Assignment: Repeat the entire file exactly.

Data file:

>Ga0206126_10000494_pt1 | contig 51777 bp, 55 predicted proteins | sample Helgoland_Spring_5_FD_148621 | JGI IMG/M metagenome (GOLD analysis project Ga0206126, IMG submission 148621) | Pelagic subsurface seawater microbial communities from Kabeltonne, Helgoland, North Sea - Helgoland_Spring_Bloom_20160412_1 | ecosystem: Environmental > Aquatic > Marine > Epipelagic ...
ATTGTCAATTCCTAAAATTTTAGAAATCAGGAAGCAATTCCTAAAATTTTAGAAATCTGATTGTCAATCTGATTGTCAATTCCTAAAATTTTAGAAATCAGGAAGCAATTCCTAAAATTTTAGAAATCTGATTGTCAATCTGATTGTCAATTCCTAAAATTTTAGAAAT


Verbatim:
>Ga0206126_10000494_pt1 | contig 51777 bp, 55 predicted proteins | sample Helgoland_Spring_5_FD_148621 | JGI IMG/M metagenome (GOLD analysis project Ga0206126, IMG submission 148621) | Pelagic subsurface seawater microbial communities from Kabeltonne, Helgoland, North Sea - Helgoland_Spring_Bloom_20160412_1 | ecosystem: Environmental > Aquatic > Marine > Epipelagic ...
ATTGTCAATTCCTAAAATTTTAGAAATCAGGAAGCAATTCCTAAAATTTTAGAAATCTGATTGTCAATCTGATTGTCAATTCCTAAAATTTTAGAAATCAGGAAGCAATTCCTAAAATTTTAGAAATCTGATTGTCAATCTGATTGTCAATTCCTAAAATTTTAGAAAT